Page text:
Free speech and economic choices
Esther Koontz, a math teacher from First Mennonite in Hutchinson, Kansas, wanted to contract with the state of Kansas to train math teachers. But as a condition of her employment, the state required her to pledge that she does not support economic boycotts against Israel or Israeli settlements. As a matter of conscience Esther refused to sign, and she was denied the contract. The American Civil Liberties Union took Esther’s case to court and in January 2018, a federal judge issued a favorable preliminary ruling, saying that boycotts are a protected form of free speech. The state of Kansas amended […]
Fiction readers: do you love literary or popular books?
According to an October 2013 article in Scientific American by Julianne Chiaet, researchers at The New School in New York City “found evidence that literary fiction improves a reader’s capacity to understand what others are thinking and feeling.” Participants in the study read excerpts from genre (or popular) fiction, literary fiction, nonfiction or nothing, then took a test that measured their ability to infer and understand other people’s thoughts and emotions. The difference was significant. Literary fiction, writes Chiaet, “focuses more on the psychology of characters and their relationships.” It increases readers’ psychological awareness. “Although literary fiction tends to be […]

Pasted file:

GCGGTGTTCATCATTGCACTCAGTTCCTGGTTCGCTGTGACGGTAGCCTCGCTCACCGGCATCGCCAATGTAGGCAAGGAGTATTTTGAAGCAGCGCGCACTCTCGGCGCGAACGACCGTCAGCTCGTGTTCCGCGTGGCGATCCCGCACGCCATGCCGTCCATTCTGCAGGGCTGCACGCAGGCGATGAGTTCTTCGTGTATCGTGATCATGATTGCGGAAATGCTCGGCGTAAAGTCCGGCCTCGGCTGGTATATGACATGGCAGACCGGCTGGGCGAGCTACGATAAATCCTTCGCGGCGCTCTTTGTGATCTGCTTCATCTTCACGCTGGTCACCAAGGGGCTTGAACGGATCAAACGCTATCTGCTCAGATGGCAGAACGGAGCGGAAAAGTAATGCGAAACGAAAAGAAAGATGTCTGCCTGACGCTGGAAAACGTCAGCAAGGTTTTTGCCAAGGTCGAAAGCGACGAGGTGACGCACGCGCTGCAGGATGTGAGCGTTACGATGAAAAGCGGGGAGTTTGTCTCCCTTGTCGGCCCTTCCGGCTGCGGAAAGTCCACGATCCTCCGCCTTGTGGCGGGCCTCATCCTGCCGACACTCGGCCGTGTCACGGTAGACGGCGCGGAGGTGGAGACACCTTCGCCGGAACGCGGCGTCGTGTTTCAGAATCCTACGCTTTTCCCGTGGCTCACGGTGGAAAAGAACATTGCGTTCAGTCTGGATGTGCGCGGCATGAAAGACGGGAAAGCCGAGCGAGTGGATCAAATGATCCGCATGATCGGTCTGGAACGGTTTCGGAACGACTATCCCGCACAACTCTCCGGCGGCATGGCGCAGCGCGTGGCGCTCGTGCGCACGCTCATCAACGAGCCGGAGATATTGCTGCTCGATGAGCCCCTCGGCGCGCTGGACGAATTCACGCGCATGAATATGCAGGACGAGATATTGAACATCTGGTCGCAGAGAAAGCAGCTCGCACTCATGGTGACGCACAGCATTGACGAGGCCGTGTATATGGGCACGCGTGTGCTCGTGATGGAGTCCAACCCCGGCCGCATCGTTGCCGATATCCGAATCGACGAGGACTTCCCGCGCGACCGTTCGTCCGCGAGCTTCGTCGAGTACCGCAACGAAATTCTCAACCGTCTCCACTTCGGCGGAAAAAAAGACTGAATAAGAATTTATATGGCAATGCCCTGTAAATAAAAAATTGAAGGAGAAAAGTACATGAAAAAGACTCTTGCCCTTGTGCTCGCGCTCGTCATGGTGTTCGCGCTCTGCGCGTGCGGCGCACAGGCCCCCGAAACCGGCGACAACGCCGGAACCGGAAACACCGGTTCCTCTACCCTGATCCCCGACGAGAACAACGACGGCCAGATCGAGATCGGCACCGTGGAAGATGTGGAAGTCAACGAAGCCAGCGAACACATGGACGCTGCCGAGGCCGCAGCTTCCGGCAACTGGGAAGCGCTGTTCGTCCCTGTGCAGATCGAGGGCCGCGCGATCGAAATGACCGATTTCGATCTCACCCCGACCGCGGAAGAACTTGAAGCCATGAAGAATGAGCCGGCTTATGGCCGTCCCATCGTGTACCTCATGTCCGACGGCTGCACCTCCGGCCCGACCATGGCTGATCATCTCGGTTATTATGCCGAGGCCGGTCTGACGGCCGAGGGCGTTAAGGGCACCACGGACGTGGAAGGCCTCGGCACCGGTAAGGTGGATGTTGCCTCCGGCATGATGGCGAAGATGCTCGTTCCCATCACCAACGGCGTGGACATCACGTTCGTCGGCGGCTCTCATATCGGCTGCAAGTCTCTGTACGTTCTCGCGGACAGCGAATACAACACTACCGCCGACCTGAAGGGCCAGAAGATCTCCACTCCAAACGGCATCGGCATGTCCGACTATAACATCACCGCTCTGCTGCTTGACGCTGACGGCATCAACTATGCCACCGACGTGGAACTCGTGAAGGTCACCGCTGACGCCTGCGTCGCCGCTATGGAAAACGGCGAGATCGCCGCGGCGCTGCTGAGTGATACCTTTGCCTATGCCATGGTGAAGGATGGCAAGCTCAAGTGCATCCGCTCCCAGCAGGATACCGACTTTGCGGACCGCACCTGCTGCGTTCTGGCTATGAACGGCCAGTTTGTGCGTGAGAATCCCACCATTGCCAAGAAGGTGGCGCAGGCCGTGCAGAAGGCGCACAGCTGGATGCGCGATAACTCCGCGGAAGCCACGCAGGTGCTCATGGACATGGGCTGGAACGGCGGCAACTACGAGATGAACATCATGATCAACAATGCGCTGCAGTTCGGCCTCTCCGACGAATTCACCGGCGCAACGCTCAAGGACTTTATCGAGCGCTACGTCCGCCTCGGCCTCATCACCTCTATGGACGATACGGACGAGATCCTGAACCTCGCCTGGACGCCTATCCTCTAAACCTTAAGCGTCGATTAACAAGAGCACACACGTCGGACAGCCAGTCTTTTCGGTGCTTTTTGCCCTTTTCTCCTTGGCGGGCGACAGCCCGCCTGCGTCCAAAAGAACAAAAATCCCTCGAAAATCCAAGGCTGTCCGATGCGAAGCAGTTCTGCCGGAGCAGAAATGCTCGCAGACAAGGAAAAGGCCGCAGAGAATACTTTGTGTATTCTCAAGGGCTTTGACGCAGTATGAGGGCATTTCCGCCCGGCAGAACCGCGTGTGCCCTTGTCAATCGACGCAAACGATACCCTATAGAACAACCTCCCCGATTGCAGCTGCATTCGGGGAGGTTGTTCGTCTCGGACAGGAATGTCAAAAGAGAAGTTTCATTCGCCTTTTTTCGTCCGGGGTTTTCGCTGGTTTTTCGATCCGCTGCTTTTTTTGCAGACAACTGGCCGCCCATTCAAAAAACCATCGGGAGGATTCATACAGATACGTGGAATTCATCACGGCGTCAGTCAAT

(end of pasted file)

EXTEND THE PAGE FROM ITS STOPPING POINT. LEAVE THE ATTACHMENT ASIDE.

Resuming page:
If Beale Street Could Talk
As I created my list of top-ten films of 2018, I noted that it was an outstanding year for films about the black-American experience and that most of those films were made by black filmmakers. Among them were Carlos López Estrada’s Blindspotting (written by Daveed Diggs), Spike Lee’s BlacKkKlansman, George Tillman Jr.’s The Hate U Give, Boots Riley’s Sorry to Bother You and Peter Farrelly’s Green Book. But the best was saved for last, with Barry Jenkins’ If Beale Street Could Talk, which I like even more than Moonlight, Jenkins’ Best Picture winner of 2016. Tish (KiKi Layne) is a […]
Roma, the latest release from Alfonso Cuarón, lulls you into the slow pace of repetitive chores and activities. You begin to wonder if anything is going to happen. Cleo, one of two maids, serves an upper middle-class family with four children. She cleans, takes care of the children, does laundry and helps serve the meals. She is called to hold the dog, every evening, while the father, Antonio, carefully pulls the car into the tight space behind the gates of their house. Sofia, the mother and Teresa, the grandmother, round out the family. Antonio, the doctor, offers the first excitement with […]